Encyclopedia Astronautica

Credit: © Mark Wade
Mars Excursion Module Mission Profile. From right to left: separation from Mission Module in Mars orbit; retrofire; separation of retropack; entry into the Martian atmosphere; ballute deployment; heat shield jettison and landing gear deploy; soft landing; ascent stage launch; ascent stage
Credit: © Mark Wade
Credit: © Mark Wade
American manned Mars lander. Study 1967. The Mars Excursion Module was designed by North American for the Marshall Spaceflight Center in an October 1966-August 1967 study.

This lander design was the first to incorporate the Mariner 4 findings on the tenuous nature of the Martian atmosphere.

The lander followed the aerodynamic form of the Apollo Command Module, a configuration that was completely understood. The crew would endure 7 G's on Mars atmospheric entry. The heat shield was designed to allow re-entry into both the earth and Martian atmospheres so that it could be thoroughly tested from earth orbit prior to any Mars mission. After slowing to near-supersonic speed, the capsule would be stabilized by a drag chute, then a ballute. At 3 km over the surface, the ballute would be jettisoned and the main engine, using liquid oxygen/liquid methane propellants, would fire to bring the capsule to a soft landing on the surface. Enough propellant was available for a two minute hover. Six landing legs could handle slopes of up to 15 degrees.

The design was modular, so that by deleting ascent propellant and internal compartments and surface supplies, total lander mass could be between 30.0 and 49.4 metric tons. The lighter stripped lander, departing from and returning to a low-earth orbit Mars orbiter, could support only two crew for four days on the surface. The heavier all-up version could support four crew for thirty days and had enough delta-V to reach an orbiter in a higher Mars elliptical orbit. Variations of internal equipment fit and propellant between these extremes could accommodate a variety of missions.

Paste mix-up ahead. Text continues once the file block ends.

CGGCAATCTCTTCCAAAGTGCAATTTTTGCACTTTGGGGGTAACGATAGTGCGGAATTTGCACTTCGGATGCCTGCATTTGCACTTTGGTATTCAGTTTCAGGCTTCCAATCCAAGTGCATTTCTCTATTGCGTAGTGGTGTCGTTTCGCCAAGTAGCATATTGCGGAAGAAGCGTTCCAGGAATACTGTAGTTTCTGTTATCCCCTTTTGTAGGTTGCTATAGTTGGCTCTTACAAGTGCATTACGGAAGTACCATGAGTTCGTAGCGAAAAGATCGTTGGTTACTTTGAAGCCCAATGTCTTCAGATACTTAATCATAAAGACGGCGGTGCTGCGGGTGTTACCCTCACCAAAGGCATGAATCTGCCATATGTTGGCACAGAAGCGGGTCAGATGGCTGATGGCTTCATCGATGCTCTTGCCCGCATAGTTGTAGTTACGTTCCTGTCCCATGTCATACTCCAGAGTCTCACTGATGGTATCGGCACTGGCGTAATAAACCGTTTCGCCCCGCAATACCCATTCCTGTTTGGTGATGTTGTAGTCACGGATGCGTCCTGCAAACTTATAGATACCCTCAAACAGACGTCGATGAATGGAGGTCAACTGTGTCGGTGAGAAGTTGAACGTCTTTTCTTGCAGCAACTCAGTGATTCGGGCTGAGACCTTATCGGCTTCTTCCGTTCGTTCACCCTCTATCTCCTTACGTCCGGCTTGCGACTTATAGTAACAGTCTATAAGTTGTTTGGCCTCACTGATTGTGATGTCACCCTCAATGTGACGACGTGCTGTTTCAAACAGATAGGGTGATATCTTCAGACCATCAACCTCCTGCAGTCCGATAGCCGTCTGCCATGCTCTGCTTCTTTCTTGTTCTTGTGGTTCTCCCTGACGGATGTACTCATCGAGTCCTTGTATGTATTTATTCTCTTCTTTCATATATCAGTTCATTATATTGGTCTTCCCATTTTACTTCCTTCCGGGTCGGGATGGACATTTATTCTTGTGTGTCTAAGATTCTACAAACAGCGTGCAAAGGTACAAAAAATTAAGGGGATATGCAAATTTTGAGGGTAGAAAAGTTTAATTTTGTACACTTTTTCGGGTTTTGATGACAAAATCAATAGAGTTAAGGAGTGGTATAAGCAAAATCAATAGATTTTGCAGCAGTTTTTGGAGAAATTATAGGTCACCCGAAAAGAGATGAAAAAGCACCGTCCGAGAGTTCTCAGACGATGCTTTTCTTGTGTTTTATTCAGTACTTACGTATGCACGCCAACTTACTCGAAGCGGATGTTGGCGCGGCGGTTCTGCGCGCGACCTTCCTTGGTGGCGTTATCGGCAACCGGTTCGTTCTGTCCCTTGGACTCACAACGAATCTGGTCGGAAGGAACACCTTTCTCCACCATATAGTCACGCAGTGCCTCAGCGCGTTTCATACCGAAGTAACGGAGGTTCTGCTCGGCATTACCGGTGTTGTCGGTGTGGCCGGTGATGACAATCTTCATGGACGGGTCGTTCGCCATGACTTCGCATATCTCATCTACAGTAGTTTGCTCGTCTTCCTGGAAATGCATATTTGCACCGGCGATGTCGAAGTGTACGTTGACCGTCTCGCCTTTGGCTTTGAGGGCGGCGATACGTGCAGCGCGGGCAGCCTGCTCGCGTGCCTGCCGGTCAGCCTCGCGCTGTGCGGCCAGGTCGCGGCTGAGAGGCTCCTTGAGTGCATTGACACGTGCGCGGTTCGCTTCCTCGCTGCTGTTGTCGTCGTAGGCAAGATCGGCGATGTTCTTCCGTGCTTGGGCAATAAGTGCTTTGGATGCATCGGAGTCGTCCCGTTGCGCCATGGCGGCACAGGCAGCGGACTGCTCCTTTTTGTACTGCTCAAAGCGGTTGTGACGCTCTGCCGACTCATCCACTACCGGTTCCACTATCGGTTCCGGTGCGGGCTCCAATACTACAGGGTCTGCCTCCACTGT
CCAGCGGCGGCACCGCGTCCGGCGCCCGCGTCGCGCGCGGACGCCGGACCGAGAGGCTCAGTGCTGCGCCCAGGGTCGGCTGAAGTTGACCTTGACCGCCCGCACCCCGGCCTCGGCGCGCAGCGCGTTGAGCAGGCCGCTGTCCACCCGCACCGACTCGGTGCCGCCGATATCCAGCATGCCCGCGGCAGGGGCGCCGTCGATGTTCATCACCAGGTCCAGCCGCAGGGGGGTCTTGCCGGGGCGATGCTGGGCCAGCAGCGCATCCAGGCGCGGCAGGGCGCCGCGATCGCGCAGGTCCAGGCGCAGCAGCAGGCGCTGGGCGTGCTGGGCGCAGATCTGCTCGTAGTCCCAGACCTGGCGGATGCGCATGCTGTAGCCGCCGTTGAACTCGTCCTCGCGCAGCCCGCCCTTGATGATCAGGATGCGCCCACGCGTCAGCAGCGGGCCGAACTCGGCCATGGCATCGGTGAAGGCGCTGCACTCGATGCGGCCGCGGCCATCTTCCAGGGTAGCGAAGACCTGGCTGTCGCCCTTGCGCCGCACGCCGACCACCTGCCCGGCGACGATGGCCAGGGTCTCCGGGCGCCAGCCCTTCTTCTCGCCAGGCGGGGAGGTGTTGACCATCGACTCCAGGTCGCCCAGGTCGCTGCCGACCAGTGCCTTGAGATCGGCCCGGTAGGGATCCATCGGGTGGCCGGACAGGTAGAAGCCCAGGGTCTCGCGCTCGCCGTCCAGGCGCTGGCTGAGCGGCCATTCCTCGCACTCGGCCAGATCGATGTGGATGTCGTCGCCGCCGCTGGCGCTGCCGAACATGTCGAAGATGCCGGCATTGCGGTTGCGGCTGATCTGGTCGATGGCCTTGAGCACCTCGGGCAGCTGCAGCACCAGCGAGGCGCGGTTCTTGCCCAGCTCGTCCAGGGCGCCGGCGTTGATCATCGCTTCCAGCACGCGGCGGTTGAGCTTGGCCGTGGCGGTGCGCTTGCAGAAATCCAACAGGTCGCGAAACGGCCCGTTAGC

After exploring the Martian surface and taking samples, a separable ascent stage would bring the crew and their samples back to the mother ship in Mars orbit. Up to eight strap-on propellant tanks fuelled the same engine during ascent and were jettisoned as the propellant was depleted. The propellant remaining in the core was used to achieve orbit and dock with the waiting mother ship in Mars orbit.

North American estimated that development would have to start in 1971 in order to support a 1982 landing on Mars. Before the main landing mission, flight tests would take place in earth orbit, using six test articles. Three two-stage Saturn V vehicles and three Saturn I boosters would put the test articles on suborbital and orbital trajectories. In the final 1979 test a MEM and manned Apollo CSM would be placed in earth orbit. The Apollo CSM would separate, transpose, and dock with the MEM. The crew would enter the MEM and ride it to a landing on the earth's surface.


Development Cost $: 4,100.000 million. Cost Notes: 1967 dollars.. Crew Size: 4. Habitable Volume: 4.00 m3.

AKA: Mars Excursion Module.
Gross mass: 49,400 kg (108,900 lb).
Height: 9.00 m (29.50 ft).
Diameter: 9.00 m (29.50 ft).

More... - Chronology...

Associated Countries
Associated Spacecraft
  • IMIS 1968 American manned Mars expedition. Study 1968. In January 1968 Boeing issued a report that was the result of a 14 month study on manned Mars missions. More...
  • Von Braun Mars Expedition - 1969 American manned Mars expedition. Study 1969. Von Braun's final vision for a manned expedition to Mars was a robust plan that eliminated much of the risk of other scenarios. Two ships would fly in convoy from earth orbit to Mars and back. More...

See also
Associated Manufacturers and Agencies
  • North American American manufacturer of rockets, spacecraft, and rocket engines. North American, Palmdale, El Segundo. Downey, CA, USA More...

Associated Propellants
  • Lox/CH4 Liquid oxygen was the earliest, cheapest, safest, and eventually the preferred oxidiser for large space launchers. Its main drawback is that it is moderately cryogenic, and therefore not suitable for military uses where storage of the fuelled missile and quick launch are required. More...

  • Baker, Larry L, "Manned Interplanetary Spacecraft", Northwest Professional Engineer, Summer/Fall 1968.

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